Go Nuts for A Nutritious Diet and Heart Health: Advice from the International Tree Nut Council Nutrition Research & Education Foundation
Davis, CA, February 2011—The newly released 2010 Dietary Guidelines for Americans give consumers yet another reason to eat a handful—or 1½ ounces—of tree nuts (including walnuts, pistachios, pine nuts, pecans, macadamias, hazelnuts, cashews, Brazils and almonds) every day.
The 2010 Dietary Guidelines recommend consuming a variety of protein sources, including nuts, along with nutrient-rich foods and healthy fats in order to help curb the rising rates of overweight and obesity in this country, and to reduce the risk of chronic disease such as heart disease. Fortunately, nuts are nutrient-rich and contain unsaturated fats (poly- and monounsaturated fats). They also provide fiber and important vitamins and minerals such as potassium and calcium—key shortfall nutrients in U.S. adults. In addition, tree nuts contain a wide variety of phytochemicals, or plant compounds such as phytosterols (beta-sitosterol), carotenoids, flavonoids and proanthocyanidins, which may help protect against heart disease, the leading cause of death in the United States.
Now is the perfect time to add more nuts to your diet. Not only can they help you meet the new 2010 Dietary Guidelines, but February is American Heart Month. Last year the most comprehensive study to date on nuts and blood lipids was published in the Archives of Internal Medicine, providing more evidence that regular nut consumption can reduce the risk of coronary heart disease. The pooled analysis looked at 25 studies conducted in seven countries with 583 men and women. Those who consumed roughly 67 grams (or 2.4 ounces) of nuts per day had an average drop in total cholesterol, LDL-cholesterol, LDL/HDL ratio and total cholesterol/HDL ratio of 5.1%, 7.4%, 8.3% and 5.6% respectively. The effect of nuts was dose-related and different types of nuts had similar effects on blood lipids.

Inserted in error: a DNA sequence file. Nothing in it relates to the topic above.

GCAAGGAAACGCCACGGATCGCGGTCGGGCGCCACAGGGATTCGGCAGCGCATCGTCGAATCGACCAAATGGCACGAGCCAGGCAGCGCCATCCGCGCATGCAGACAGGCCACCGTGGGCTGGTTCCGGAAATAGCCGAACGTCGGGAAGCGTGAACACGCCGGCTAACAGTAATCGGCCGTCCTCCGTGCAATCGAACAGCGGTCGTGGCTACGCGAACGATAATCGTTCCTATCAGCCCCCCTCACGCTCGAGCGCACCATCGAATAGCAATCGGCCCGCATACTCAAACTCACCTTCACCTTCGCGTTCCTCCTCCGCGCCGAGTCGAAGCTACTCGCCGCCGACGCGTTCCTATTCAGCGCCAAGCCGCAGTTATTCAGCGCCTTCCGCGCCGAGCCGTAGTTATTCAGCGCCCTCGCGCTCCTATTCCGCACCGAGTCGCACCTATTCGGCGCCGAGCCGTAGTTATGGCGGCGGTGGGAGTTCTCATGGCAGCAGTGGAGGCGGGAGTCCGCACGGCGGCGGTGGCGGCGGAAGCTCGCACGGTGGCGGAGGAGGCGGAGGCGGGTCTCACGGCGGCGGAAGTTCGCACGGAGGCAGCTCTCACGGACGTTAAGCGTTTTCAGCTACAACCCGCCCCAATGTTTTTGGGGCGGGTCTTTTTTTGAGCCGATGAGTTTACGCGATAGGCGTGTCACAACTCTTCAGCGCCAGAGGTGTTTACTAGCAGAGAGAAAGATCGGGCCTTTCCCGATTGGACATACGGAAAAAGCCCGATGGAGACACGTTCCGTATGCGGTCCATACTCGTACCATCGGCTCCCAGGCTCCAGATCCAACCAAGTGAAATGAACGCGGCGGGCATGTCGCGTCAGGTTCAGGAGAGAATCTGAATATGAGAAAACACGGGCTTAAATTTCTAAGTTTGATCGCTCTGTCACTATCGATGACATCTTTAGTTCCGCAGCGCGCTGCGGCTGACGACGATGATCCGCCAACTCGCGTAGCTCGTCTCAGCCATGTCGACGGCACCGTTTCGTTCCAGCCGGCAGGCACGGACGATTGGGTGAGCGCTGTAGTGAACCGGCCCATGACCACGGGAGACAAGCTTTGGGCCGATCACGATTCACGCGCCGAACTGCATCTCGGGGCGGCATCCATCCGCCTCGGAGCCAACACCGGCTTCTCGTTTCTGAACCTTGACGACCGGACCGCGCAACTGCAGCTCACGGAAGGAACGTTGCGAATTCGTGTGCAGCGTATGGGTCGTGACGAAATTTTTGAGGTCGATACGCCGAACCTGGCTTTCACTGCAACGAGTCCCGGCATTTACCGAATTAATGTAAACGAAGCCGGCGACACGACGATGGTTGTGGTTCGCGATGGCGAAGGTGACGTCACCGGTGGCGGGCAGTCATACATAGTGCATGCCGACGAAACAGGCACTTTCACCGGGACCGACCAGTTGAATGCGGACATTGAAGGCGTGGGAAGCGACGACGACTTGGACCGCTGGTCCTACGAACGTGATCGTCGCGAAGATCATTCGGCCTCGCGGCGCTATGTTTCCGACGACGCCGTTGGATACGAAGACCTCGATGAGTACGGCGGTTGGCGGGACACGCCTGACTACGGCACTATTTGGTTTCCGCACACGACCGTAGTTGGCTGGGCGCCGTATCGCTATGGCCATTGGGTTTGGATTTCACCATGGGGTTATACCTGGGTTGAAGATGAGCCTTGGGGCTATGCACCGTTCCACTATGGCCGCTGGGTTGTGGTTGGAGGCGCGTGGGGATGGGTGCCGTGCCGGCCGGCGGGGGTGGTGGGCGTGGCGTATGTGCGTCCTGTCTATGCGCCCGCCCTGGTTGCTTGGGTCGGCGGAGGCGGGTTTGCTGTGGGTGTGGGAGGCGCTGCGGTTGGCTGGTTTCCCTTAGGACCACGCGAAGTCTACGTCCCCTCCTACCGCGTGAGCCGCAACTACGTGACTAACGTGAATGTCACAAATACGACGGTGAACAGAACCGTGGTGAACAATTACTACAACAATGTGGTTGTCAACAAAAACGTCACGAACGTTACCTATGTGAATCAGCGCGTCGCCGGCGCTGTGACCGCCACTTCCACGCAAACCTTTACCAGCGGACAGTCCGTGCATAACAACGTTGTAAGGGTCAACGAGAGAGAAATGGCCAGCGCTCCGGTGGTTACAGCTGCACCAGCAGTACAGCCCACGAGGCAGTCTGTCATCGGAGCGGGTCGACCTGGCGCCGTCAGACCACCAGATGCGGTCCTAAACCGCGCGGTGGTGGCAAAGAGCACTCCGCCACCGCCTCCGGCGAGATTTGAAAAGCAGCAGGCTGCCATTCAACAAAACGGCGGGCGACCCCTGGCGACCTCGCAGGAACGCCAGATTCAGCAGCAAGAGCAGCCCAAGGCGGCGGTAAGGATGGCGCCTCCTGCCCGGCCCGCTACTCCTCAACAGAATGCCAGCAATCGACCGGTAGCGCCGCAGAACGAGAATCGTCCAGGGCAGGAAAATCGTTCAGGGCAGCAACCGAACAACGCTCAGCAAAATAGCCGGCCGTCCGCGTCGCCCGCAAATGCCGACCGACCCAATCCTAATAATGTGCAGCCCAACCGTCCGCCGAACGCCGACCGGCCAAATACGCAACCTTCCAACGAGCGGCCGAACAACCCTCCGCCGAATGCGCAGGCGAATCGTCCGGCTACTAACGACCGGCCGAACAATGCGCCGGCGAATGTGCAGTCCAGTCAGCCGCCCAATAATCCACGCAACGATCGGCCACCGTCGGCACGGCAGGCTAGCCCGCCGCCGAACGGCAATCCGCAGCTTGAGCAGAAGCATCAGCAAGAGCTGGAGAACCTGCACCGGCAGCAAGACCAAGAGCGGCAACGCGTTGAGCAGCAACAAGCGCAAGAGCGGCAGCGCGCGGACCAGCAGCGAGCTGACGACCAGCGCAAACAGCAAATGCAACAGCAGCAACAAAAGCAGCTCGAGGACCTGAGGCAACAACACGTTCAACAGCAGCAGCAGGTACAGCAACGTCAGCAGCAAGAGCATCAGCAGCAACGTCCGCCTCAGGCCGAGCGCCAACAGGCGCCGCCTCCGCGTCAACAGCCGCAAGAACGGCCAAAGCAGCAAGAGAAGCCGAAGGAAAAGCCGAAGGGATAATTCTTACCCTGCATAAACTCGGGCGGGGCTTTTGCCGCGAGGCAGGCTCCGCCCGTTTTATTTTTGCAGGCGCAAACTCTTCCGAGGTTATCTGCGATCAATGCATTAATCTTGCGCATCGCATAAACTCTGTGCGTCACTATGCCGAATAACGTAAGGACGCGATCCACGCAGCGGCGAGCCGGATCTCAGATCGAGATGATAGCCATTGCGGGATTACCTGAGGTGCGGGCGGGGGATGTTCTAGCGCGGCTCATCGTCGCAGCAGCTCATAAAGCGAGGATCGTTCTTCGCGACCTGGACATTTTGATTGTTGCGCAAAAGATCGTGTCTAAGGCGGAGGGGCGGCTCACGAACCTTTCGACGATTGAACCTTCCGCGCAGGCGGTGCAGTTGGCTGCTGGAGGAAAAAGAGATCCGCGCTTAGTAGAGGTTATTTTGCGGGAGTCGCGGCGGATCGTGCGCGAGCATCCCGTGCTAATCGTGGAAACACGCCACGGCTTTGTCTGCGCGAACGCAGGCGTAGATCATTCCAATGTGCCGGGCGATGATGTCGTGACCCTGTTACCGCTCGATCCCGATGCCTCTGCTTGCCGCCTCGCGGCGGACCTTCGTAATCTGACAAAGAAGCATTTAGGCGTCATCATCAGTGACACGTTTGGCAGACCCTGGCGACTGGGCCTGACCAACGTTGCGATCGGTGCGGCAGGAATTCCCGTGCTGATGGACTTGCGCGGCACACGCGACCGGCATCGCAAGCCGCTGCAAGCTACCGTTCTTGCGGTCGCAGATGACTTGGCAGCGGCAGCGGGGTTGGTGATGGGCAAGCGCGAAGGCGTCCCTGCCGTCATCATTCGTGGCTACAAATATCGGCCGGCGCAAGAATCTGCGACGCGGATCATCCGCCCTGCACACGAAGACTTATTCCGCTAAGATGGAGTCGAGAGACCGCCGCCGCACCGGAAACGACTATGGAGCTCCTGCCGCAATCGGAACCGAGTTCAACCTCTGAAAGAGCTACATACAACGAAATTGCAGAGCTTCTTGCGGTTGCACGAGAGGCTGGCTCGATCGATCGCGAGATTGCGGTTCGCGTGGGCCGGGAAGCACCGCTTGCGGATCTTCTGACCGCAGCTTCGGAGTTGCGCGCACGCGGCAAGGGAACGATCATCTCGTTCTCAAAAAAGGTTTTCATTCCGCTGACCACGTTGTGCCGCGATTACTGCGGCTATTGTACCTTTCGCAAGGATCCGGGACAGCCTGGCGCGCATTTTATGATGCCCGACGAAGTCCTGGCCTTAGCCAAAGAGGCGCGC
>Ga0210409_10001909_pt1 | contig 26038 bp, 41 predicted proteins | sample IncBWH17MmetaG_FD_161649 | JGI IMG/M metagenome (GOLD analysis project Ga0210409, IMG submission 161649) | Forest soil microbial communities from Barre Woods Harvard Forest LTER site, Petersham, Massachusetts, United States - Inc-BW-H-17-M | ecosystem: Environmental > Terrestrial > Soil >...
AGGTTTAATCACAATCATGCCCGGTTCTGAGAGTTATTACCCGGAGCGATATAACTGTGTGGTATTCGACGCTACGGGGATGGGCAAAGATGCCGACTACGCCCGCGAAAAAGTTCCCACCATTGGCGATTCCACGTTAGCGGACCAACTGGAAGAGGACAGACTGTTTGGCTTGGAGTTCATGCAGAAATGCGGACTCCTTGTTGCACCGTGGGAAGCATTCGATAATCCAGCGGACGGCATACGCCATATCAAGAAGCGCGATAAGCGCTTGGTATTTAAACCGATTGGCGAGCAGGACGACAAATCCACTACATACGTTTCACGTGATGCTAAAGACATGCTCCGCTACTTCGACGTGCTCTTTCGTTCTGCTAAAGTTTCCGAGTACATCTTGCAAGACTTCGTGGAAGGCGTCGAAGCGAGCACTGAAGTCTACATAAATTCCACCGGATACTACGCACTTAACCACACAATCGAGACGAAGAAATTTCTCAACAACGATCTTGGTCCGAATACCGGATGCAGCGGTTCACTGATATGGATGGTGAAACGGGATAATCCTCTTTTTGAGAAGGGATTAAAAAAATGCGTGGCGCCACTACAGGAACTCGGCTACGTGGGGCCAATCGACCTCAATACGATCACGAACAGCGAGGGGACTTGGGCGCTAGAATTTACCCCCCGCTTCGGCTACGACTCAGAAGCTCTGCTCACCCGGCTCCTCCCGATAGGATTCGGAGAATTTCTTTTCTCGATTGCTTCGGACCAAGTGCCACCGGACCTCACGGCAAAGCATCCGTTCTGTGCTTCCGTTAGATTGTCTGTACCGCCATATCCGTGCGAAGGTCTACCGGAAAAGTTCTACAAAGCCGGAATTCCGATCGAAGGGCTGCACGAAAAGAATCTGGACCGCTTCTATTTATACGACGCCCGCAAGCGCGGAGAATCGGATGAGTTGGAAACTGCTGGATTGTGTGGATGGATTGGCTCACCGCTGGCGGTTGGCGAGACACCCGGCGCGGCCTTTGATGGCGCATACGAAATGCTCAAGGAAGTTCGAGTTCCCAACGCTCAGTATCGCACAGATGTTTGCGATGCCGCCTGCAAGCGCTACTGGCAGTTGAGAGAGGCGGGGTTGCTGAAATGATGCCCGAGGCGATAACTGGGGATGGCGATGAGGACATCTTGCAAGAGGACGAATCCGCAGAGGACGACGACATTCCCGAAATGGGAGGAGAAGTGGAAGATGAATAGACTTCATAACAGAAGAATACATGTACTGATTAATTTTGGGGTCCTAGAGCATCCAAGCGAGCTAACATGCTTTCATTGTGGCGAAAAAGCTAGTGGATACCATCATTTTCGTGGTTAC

The findings in this analysis support those from epidemiological studies which have consistently shown that nut consumption reduces the risk of heart disease. In 2003 the Food and Drug Administration (FDA), based on all of the evidence, issued a qualified health claim that states: “Scientific evidence suggests but does not prove that eating 1.5 ounces per day of most nuts, as part of a diet low in saturated fat and cholesterol, may reduce the risk of heart disease.”
While heart disease is still the biggest area of research when it comes to nuts and health, more studies are looking at the effect of nuts in other areas including weight, satiety and diabetes. Over 170 studies were submitted to the 2010 Dietary Guidelines Advisory Committee (the abstracts and related information can be found at www.nuthealth.org).
“All of this research continues to support the recommendation that nuts should be an important part of a healthy diet,” states Maureen Ternus, M.S., R.D., Executive Director of the International Tree Nut Council Nutrition Research and Education Foundation.
For more information on nut research and incorporating tree nuts into a healthy diet, visit www.nuthealth.org.